Thursday, December 27, 2012

Medicinal Marijuana- Studies Show It Helps Crohn's Disease & Ulcerative Colitis (#IBD) - Pass the Pot Please!

Marijuana Helps Crohn's Disease, Ulcerative Colitis

Crohn’s disease and ulcerative colitis, the two main types of inflammatory bowel disease (IBD), are a challenge to treat. Among the potential treatment options is marijuana, and several recent studies indicate that this unconventional option offers some significant benefits.

How we treat inflammatory bowel disease

The current treatment options for the more than 1.5 million Americans and millions more who suffer with inflammatory bowel disease include dietary measures (e.g., olive oil extractvitamin Dprobiotics) and a variety of drugs. These treatments attempt to alleviate the diarrhea, rectal bleeding, fever, weight loss and abdominal pain and cramps associated with the disease.
The more common treatments for IBD include anti-inflammatory drugs, such as sulfasalazine, corticosteroids (which have significant side effects and are only suitable for short-term use), mesalamine (e.g., Apriso, Dipentum, Lialda), immune system suppressors (e.g., azathioprine, cyclosporine, infliximab, adalimumab, certolizumab, methotrexate), which can have significant side effects, and antibiotics, which are of questionable benefit. Beyond these drugs are others that can address specific symptoms such as diarrhea, constipation, or pain, or address nutritional deficiencies (e.g., iron, calcium, vitamin B12). Surgery is a last resort.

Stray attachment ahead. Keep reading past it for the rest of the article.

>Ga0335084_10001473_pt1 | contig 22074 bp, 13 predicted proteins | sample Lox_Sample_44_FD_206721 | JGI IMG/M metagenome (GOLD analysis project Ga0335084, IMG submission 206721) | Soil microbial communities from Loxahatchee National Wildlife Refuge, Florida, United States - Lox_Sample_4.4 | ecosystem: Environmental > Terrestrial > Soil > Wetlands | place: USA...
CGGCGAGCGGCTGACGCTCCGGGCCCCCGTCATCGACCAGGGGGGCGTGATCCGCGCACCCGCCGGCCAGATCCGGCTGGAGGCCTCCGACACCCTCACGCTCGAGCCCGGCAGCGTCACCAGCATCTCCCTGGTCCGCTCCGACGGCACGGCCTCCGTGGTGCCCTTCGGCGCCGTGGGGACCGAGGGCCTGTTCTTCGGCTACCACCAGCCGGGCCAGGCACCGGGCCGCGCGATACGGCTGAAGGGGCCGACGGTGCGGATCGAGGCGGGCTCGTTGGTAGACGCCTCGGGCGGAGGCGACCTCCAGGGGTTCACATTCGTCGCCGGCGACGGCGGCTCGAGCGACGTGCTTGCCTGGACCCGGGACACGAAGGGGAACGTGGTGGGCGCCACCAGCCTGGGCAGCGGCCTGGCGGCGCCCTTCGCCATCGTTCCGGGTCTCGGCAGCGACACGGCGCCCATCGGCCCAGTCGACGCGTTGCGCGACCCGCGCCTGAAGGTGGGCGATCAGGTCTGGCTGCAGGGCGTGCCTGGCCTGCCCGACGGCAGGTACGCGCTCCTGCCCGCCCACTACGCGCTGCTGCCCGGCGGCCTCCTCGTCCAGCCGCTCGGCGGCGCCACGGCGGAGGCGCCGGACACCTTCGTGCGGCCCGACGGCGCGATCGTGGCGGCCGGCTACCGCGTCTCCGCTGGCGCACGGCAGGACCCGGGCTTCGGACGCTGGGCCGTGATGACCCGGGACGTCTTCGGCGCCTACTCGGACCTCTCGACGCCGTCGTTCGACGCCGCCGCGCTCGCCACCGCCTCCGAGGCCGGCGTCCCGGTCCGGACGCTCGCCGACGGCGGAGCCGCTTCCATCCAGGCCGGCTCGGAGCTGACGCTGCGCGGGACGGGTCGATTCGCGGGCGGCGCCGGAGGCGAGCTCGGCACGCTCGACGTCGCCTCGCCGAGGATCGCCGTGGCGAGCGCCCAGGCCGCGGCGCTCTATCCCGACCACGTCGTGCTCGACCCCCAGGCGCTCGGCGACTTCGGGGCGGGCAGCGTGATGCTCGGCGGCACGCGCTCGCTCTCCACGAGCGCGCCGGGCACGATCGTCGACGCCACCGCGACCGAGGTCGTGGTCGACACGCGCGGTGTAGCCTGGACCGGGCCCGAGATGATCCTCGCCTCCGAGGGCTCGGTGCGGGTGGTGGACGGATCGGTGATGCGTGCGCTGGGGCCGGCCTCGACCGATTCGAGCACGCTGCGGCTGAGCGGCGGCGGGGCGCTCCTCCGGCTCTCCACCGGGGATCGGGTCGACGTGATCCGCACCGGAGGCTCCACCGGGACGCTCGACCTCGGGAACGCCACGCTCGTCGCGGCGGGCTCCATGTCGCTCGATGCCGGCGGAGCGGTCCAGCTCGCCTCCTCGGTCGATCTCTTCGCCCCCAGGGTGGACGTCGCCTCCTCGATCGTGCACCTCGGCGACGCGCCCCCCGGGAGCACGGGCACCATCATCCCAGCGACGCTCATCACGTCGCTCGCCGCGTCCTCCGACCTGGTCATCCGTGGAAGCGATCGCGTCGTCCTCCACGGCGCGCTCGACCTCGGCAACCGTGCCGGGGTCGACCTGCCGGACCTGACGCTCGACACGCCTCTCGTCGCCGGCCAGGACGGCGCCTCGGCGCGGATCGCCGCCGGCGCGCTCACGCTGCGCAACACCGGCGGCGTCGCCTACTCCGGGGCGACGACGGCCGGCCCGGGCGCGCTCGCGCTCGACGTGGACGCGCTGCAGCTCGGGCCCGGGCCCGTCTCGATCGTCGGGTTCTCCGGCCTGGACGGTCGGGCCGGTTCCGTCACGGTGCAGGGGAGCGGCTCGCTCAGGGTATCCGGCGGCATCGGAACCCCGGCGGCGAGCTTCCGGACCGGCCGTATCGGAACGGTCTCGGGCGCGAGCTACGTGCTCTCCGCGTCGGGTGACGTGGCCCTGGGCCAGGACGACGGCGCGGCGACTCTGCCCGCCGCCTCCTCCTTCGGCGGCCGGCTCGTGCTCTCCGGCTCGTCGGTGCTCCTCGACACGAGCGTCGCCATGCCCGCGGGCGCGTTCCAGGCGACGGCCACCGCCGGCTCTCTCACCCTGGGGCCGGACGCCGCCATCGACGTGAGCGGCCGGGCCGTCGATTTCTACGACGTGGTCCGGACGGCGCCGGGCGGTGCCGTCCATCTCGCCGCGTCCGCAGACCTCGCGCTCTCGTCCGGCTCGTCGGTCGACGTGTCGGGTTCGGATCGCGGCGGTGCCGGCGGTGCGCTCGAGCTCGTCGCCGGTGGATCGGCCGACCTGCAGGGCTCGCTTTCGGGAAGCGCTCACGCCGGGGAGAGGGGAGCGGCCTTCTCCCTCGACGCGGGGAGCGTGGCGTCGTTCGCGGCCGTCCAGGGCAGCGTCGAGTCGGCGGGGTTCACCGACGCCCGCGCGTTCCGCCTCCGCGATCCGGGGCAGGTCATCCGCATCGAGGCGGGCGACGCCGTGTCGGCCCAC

Inflammatory bowel disease can be life-threatening and thus deserves focused attention. Ulcerative colitis typically affects only the large intestine (colon) and rectum and usually develops gradually over time. Crohn’s disease can occur anywhere along the intestinal tract and can infiltrate the tissues.
Studies of marijuana and IBD
review of investigations into the use of cannabis for inflammatory bowel disease reveals that its use “in the clinical therapy has been strongly limited by their psychotropic effects.” The authors of this recent Italian study, however, point out that cannabidiol (a non-psychoactive and